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VIDEO: How much faster is a British Superbike rider than me?

BikeSocial Web Editor. Content man - reviewer, road tester, video presenter, interviewer, commissioner, organiser. First ride was a 1979 Honda ST70 in the back garden aged 6. Not too shabby on track, loves a sportsbike, worries about helmet hair, occasionally plays golf and squash but enjoys being a father to a 6-year old the most.



How much faster is a British Superbike rider than me?


Picture the scene; you’re sitting there on Sunday afternoon watching MotoGP or BSB either in a grandstand on the edge of a racing circuit or on TV/your mobile thinking, ‘I reckon I’ve got what it takes to do that’. In reality there are only a handful people who could. But what makes all the difference? Just how fast do you need to be?

So, I went to find out.


At this stage, I realise this could be highly embarrassing but in the spirit of discovering how far off the pace I am, I enlisted 2016 British Superstock 1000 Champion, Taylor Mackenzie, a pair of identical BMW S1000RR’s road bikes and a VBOX Sport dataloger. We find ourselves at a Bennetts Customer Track Day hosted by the California Superbike School at the tight, twisty, narrow, undulating, challenging yet picturesque Cadwell Park.

After a few years of track day riding and training, I’m happy to represent the average rider from the fast group while the 25-year old son of multiple British champion and MotoGP rider, Niall Mackenzie, is the professional rider who competes at the highest national level. Is the difference going to be a few measly seconds per lap that I could make up with some professional guidance and another 30 laps of the 2.17 mile Lincolnshire track (then wake up from an obvious dream)? Or am I looking at 15 seconds per lap which will see me firmly put any kind of competitive racing thoughts to bed. Not that I have any.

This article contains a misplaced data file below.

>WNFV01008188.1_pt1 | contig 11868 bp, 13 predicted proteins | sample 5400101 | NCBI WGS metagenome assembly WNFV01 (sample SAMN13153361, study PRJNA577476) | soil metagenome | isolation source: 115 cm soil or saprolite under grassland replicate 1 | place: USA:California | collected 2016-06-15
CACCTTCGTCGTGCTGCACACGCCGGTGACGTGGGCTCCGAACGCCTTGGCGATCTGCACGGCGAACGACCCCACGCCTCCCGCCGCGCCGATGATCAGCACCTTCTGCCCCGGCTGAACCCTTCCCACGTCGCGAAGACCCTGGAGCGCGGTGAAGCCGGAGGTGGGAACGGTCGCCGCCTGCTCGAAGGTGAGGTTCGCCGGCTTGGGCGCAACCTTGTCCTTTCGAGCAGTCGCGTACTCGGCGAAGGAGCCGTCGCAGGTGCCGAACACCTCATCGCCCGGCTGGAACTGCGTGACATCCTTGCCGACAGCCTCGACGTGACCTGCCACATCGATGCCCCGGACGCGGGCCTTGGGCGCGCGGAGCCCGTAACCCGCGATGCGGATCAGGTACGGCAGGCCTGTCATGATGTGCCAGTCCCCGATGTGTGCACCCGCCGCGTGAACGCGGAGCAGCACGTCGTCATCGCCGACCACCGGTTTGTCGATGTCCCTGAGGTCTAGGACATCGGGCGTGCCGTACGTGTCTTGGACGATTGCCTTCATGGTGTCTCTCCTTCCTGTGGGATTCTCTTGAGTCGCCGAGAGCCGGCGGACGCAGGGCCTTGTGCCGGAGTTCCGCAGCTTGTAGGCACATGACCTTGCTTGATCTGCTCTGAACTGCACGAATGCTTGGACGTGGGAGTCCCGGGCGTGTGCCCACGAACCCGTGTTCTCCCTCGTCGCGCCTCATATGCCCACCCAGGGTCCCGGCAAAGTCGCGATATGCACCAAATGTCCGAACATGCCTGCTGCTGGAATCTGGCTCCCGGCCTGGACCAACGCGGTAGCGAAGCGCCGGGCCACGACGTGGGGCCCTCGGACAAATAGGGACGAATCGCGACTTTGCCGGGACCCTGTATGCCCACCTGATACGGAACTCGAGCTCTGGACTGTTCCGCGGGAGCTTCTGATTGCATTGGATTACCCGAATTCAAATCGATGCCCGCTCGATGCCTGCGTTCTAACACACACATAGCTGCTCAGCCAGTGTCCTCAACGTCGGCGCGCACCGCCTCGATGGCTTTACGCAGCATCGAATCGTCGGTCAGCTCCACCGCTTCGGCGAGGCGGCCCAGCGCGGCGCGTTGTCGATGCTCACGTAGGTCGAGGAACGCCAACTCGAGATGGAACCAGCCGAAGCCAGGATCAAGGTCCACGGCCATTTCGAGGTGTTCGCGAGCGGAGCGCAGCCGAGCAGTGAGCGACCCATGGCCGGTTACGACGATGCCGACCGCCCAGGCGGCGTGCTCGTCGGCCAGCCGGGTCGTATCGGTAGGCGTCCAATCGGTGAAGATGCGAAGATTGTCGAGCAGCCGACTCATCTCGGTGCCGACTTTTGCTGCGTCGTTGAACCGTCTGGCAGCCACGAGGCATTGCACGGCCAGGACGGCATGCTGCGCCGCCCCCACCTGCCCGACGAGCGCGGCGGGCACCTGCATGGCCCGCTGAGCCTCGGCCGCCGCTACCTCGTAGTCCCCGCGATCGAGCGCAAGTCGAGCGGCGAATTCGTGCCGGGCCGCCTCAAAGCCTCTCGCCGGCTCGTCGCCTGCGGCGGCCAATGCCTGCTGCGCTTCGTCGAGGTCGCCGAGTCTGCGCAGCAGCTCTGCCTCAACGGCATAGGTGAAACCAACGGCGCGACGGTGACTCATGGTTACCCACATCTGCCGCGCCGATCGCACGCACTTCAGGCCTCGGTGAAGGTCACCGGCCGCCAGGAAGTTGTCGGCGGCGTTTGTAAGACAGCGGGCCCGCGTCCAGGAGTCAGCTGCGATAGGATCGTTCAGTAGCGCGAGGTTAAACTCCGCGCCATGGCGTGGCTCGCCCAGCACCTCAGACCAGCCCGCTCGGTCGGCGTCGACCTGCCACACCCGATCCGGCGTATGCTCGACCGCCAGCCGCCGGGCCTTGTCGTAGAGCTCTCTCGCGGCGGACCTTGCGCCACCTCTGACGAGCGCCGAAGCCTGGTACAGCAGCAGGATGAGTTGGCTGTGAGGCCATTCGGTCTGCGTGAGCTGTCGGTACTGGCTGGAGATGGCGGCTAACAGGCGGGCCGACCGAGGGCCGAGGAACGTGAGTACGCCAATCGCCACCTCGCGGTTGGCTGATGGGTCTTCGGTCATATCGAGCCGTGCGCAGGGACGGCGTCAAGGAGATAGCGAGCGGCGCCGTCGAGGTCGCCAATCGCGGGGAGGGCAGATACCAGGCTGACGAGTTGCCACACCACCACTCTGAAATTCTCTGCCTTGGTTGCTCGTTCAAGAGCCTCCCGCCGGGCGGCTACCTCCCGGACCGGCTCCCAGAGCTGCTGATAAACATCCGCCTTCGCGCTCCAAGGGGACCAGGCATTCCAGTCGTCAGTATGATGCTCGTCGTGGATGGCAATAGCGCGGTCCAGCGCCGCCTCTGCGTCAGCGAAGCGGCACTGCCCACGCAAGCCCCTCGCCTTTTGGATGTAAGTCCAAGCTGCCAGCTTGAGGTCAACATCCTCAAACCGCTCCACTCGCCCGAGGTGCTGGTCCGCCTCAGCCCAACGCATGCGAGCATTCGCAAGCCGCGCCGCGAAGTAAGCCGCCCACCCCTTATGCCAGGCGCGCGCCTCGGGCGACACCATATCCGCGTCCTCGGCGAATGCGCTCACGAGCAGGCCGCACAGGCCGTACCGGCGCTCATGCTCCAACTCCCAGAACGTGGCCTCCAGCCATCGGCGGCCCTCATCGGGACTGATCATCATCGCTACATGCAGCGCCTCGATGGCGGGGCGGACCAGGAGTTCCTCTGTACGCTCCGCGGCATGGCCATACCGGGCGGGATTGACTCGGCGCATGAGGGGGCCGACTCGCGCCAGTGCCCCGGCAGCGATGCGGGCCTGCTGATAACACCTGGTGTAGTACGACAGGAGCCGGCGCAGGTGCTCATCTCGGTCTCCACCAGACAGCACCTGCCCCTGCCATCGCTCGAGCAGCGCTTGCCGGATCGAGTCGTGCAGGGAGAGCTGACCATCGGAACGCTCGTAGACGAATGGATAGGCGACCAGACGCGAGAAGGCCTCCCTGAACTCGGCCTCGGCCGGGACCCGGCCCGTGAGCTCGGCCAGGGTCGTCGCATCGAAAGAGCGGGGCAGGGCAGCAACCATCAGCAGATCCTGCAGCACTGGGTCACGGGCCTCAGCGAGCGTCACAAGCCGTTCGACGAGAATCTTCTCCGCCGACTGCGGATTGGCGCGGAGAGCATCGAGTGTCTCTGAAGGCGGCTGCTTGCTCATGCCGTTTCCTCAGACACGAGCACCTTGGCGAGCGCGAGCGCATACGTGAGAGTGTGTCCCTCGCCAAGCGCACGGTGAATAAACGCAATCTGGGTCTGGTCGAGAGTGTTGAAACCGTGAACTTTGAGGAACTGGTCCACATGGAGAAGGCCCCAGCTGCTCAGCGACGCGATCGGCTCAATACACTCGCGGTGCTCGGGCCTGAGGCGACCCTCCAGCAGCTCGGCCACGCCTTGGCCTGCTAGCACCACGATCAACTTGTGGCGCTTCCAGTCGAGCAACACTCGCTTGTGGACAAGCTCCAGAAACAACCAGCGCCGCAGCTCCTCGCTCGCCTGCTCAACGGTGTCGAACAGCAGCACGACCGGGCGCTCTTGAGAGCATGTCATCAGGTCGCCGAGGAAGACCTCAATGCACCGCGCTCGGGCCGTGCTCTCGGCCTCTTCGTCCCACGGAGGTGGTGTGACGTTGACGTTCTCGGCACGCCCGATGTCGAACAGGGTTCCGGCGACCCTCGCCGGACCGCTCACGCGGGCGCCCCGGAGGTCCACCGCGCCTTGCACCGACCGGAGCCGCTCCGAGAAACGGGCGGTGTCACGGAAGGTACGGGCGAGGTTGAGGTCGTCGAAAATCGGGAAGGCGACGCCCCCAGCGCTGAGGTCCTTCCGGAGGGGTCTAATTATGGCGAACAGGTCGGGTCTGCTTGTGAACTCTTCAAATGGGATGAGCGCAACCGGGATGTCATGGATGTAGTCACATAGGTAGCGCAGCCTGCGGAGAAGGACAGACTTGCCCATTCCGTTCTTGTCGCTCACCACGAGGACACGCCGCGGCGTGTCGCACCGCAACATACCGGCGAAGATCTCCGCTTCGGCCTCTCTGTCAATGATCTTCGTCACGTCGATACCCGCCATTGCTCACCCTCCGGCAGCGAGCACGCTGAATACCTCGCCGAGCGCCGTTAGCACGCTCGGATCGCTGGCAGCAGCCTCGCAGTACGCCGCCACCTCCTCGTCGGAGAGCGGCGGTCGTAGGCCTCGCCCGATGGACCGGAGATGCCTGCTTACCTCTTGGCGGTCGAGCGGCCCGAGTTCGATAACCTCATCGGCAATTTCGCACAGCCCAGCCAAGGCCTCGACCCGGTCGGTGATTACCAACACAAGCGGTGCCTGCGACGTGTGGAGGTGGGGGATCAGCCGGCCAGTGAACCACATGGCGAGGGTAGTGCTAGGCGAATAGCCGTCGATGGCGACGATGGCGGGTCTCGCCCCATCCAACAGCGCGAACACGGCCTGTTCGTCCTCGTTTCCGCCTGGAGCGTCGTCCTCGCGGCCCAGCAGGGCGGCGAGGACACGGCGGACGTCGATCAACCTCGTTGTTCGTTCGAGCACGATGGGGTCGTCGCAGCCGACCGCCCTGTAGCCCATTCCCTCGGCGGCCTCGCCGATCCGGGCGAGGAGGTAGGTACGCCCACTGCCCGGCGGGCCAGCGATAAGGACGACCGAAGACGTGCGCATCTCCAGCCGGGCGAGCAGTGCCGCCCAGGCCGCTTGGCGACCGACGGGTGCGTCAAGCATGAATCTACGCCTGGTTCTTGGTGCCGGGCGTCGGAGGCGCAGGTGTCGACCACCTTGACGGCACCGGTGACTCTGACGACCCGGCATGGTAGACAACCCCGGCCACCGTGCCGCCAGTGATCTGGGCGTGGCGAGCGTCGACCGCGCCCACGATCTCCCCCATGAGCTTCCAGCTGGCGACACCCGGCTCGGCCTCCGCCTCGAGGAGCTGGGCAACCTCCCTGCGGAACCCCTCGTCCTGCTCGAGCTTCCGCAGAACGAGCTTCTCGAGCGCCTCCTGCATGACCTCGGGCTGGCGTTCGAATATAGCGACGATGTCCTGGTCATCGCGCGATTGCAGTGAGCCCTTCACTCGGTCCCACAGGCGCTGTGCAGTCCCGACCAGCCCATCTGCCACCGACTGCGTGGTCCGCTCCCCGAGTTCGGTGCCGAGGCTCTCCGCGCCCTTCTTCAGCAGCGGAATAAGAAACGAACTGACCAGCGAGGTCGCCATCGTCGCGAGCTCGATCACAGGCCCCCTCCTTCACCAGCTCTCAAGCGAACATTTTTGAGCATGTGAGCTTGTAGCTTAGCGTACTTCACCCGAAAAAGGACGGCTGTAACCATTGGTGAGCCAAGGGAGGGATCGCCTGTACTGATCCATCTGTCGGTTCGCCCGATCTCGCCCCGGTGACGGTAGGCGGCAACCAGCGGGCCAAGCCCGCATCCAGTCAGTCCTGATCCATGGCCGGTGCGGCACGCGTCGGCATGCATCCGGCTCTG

Here’s how it went:



How much faster is a British Superbike rider than me?

As an advanced group track day rider I’m keen to find out just how far off from BSB pace I am | BikeSocial

So, there it is; 10.23s to be exact 😭


Interpreting where I lose time, it’s clear to see from the data trace that I’m consistently slower on the approach to every corner, as predicted by Mackenzie beforehand, it’s about being later and braver on the brakes.



Sector 1 (start/finish line to the braking into Park Corner)

I’m 10mph behind Taylor at my highest speed along the straight and am 6mph slower at the apex of Coppice although excitingly my red line overtakes Taylor’s green one momentarily as his apex is slightly later meaning I’m on the gas slightly earlier toward Charlies 1… where I’m 11mph off at that apex. Into Charlies 2 and I’m 7mph off at the slowest point although mine slightly earlier than Taylor’s. As a positive, that means I’m accelerating earlier but he’s already carrying more speed onto the straight – 5mph to be accurate.

My top speed is 142.1mph while Taylor reaches 149.9mph a few metres later and is therefore later on the brakes into Park Corner in Sector 2…

Mackenzie -2.47s



Sector 2 (braking into Park Corner to fastest point between Chris Curve and Gooseneck)

Chicken boy Mann is once again earlier on the brakes and on the approach to Park Corner there’s a speed differential of 22mph at one point. However, at the apex of the corner, I am just 0.6mph slower. That’s where my good news ends as Taylor manages to reach 84.4mph between Park and Chris Curve while I only manage 72.8mph.